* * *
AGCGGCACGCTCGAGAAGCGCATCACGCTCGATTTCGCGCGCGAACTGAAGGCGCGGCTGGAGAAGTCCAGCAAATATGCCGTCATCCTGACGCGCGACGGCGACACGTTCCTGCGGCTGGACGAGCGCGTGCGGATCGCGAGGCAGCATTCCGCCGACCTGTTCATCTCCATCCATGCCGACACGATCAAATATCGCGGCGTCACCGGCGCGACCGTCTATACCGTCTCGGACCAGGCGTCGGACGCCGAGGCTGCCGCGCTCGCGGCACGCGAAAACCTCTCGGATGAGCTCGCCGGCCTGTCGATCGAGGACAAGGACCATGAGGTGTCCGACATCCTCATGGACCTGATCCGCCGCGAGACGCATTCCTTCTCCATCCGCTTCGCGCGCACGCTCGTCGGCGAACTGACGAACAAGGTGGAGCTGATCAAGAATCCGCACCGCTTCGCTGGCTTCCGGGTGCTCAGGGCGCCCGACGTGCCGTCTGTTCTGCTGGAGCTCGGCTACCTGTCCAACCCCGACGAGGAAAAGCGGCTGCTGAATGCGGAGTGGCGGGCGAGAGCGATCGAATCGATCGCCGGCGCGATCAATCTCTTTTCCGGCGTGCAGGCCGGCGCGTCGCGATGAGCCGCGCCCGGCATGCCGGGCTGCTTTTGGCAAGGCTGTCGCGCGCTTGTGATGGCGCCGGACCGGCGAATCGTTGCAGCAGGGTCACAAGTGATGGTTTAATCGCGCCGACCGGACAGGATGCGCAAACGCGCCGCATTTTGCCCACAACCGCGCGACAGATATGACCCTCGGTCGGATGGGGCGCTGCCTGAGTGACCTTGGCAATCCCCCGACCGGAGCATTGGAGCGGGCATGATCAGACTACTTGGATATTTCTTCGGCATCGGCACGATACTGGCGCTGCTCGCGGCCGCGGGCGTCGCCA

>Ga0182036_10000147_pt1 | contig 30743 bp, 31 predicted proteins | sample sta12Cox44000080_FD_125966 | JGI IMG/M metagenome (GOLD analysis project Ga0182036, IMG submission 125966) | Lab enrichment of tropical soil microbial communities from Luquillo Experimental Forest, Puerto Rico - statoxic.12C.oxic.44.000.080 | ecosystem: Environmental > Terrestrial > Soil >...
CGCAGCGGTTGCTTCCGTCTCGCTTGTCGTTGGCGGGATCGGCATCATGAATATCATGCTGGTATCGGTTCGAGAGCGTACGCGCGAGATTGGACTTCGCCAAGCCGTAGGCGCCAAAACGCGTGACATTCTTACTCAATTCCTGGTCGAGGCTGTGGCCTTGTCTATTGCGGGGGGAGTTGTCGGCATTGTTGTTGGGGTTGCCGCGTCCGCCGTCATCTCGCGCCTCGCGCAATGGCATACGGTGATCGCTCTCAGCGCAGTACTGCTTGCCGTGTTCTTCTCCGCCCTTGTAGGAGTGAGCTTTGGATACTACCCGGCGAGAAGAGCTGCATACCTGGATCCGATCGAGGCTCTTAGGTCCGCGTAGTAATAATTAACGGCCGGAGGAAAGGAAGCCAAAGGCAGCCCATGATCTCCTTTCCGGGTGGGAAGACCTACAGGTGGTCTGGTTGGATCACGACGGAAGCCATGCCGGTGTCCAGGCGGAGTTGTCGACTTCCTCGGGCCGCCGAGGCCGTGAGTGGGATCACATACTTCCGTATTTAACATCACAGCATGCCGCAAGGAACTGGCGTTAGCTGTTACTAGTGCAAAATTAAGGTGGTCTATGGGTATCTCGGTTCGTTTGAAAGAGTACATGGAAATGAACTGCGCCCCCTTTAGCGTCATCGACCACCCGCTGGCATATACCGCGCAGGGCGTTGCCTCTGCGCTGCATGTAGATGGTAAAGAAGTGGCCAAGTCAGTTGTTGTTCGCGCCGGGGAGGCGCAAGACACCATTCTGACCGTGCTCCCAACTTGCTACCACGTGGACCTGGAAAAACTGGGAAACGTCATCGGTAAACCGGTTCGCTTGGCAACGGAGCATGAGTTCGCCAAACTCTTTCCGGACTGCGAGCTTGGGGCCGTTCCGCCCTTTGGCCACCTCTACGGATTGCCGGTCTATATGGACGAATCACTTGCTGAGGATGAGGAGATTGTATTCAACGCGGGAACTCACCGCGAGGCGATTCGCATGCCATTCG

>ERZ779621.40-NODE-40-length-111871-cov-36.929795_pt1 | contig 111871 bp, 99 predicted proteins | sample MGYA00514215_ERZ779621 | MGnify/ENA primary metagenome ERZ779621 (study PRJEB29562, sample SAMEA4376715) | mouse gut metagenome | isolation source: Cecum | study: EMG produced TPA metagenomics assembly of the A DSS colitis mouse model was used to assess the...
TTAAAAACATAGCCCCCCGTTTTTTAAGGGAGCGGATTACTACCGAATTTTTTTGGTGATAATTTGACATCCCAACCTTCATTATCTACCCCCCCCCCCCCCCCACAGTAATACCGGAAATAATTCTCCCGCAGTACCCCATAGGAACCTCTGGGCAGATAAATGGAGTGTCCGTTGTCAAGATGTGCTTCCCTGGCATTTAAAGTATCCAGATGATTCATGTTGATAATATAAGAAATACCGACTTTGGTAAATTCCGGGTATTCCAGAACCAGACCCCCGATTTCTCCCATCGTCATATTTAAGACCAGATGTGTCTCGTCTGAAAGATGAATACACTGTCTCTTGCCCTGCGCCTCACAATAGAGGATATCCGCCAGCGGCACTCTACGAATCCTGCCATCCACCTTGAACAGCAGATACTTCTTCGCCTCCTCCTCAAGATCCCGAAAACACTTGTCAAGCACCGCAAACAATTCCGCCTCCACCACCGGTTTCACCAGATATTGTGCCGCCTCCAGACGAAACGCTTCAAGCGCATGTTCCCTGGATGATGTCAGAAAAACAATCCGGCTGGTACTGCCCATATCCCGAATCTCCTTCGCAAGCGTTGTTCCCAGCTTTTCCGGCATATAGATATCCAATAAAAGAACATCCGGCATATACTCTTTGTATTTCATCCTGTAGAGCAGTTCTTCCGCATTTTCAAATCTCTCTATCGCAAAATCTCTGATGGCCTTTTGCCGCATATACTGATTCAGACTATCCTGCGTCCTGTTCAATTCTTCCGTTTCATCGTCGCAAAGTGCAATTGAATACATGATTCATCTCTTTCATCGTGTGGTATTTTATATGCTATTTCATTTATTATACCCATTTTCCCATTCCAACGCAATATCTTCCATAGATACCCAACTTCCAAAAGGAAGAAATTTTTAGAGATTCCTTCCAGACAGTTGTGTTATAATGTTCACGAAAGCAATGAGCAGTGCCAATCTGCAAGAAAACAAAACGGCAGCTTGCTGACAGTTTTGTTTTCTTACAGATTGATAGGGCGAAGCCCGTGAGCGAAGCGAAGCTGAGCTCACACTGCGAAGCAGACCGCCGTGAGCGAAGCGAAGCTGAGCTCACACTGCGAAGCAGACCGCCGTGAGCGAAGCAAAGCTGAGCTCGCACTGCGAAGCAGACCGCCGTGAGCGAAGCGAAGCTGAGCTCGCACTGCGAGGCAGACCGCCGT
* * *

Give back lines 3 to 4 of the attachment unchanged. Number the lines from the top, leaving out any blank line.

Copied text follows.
CGCAGCGGTTGCTTCCGTCTCGCTTGTCGTTGGCGGGATCGGCATCATGAATATCATGCTGGTATCGGTTCGAGAGCGTACGCGCGAGATTGGACTTCGCCAAGCCGTAGGCGCCAAAACGCGTGACATTCTTACTCAATTCCTGGTCGAGGCTGTGGCCTTGTCTATTGCGGGGGGAGTTGTCGGCATTGTTGTTGGGGTTGCCGCGTCCGCCGTCATCTCGCGCCTCGCGCAATGGCATACGGTGATCGCTCTCAGCGCAGTACTGCTTGCCGTGTTCTTCTCCGCCCTTGTAGGAGTGAGCTTTGGATACTACCCGGCGAGAAGAGCTGCATACCTGGATCCGATCGAGGCTCTTAGGTCCGCGTAGTAATAATTAACGGCCGGAGGAAAGGAAGCCAAAGGCAGCCCATGATCTCCTTTCCGGGTGGGAAGACCTACAGGTGGTCTGGTTGGATCACGACGGAAGCCATGCCGGTGTCCAGGCGGAGTTGTCGACTTCCTCGGGCCGCCGAGGCCGTGAGTGGGATCACATACTTCCGTATTTAACATCACAGCATGCCGCAAGGAACTGGCGTTAGCTGTTACTAGTGCAAAATTAAGGTGGTCTATGGGTATCTCGGTTCGTTTGAAAGAGTACATGGAAATGAACTGCGCCCCCTTTAGCGTCATCGACCACCCGCTGGCATATACCGCGCAGGGCGTTGCCTCTGCGCTGCATGTAGATGGTAAAGAAGTGGCCAAGTCAGTTGTTGTTCGCGCCGGGGAGGCGCAAGACACCATTCTGACCGTGCTCCCAACTTGCTACCACGTGGACCTGGAAAAACTGGGAAACGTCATCGGTAAACCGGTTCGCTTGGCAACGGAGCATGAGTTCGCCAAACTCTTTCCGGACTGCGAGCTTGGGGCCGTTCCGCCCTTTGGCCACCTCTACGGATTGCCGGTCTATATGGACGAATCACTTGCTGAGGATGAGGAGATTGTATTCAACGCGGGAACTCACCGCGAGGCGATTCGCATGCCATTCG

>ERZ779621.40-NODE-40-length-111871-cov-36.929795_pt1 | contig 111871 bp, 99 predicted proteins | sample MGYA00514215_ERZ779621 | MGnify/ENA primary metagenome ERZ779621 (study PRJEB29562, sample SAMEA4376715) | mouse gut metagenome | isolation source: Cecum | study: EMG produced TPA metagenomics assembly of the A DSS colitis mouse model was used to assess the...